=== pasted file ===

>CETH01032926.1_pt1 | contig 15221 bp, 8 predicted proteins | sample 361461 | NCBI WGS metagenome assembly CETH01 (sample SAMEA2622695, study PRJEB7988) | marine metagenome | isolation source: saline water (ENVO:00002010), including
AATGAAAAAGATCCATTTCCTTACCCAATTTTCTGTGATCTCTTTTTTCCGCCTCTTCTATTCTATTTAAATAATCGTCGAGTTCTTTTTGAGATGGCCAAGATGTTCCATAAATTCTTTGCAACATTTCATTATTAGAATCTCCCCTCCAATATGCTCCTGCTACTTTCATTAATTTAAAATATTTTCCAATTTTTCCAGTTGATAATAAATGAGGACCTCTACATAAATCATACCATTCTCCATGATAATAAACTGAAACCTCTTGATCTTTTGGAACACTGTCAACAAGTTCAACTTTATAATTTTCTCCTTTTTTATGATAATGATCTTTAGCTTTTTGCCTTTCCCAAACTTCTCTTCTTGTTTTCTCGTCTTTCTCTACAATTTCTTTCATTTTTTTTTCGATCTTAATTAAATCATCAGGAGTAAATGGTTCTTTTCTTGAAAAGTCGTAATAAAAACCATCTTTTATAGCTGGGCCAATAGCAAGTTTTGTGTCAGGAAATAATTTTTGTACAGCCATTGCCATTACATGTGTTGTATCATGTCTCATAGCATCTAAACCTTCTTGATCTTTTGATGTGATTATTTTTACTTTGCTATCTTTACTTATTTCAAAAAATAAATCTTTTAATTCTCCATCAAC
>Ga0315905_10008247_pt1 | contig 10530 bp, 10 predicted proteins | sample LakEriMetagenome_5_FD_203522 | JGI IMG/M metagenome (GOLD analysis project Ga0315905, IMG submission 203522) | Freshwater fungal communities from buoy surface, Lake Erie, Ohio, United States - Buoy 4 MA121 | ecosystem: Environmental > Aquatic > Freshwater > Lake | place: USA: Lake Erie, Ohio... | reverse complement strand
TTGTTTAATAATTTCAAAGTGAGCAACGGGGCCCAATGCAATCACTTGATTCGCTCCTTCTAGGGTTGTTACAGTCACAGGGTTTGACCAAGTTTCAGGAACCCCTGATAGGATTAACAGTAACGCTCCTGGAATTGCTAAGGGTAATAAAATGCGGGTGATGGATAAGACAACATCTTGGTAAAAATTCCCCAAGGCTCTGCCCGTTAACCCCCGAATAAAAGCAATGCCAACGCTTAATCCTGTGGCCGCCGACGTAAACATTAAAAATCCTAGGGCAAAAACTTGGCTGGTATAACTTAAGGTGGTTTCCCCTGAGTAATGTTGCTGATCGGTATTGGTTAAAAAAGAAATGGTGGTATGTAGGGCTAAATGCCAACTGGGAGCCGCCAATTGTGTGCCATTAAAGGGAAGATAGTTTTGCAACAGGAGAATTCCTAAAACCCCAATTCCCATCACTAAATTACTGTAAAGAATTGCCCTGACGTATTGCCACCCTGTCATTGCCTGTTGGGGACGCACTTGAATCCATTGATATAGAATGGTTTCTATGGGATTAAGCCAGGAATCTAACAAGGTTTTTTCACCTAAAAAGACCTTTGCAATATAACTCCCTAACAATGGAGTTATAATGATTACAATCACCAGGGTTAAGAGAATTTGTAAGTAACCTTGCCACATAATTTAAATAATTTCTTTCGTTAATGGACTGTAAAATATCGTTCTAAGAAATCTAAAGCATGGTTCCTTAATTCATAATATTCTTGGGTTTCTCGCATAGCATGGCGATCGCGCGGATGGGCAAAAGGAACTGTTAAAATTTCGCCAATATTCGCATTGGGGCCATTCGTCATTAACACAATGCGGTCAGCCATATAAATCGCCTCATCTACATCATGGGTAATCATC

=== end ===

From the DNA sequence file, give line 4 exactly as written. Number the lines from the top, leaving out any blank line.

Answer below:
TTGTTTAATAATTTCAAAGTGAGCAACGGGGCCCAATGCAATCACTTGATTCGCTCCTTCTAGGGTTGTTACAGTCACAGGGTTTGACCAAGTTTCAGGAACCCCTGATAGGATTAACAGTAACGCTCCTGGAATTGCTAAGGGTAATAAAATGCGGGTGATGGATAAGACAACATCTTGGTAAAAATTCCCCAAGGCTCTGCCCGTTAACCCCCGAATAAAAGCAATGCCAACGCTTAATCCTGTGGCCGCCGACGTAAACATTAAAAATCCTAGGGCAAAAACTTGGCTGGTATAACTTAAGGTGGTTTCCCCTGAGTAATGTTGCTGATCGGTATTGGTTAAAAAAGAAATGGTGGTATGTAGGGCTAAATGCCAACTGGGAGCCGCCAATTGTGTGCCATTAAAGGGAAGATAGTTTTGCAACAGGAGAATTCCTAAAACCCCAATTCCCATCACTAAATTACTGTAAAGAATTGCCCTGACGTATTGCCACCCTGTCATTGCCTGTTGGGGACGCACTTGAATCCATTGATATAGAATGGTTTCTATGGGATTAAGCCAGGAATCTAACAAGGTTTTTTCACCTAAAAAGACCTTTGCAATATAACTCCCTAACAATGGAGTTATAATGATTACAATCACCAGGGTTAAGAGAATTTGTAAGTAACCTTGCCACATAATTTAAATAATTTCTTTCGTTAATGGACTGTAAAATATCGTTCTAAGAAATCTAAAGCATGGTTCCTTAATTCATAATATTCTTGGGTTTCTCGCATAGCATGGCGATCGCGCGGATGGGCAAAAGGAACTGTTAAAATTTCGCCAATATTCGCATTGGGGCCATTCGTCATTAACACAATGCGGTCAGCCATATAAATCGCCTCATCTACATCATGGGTAATCATC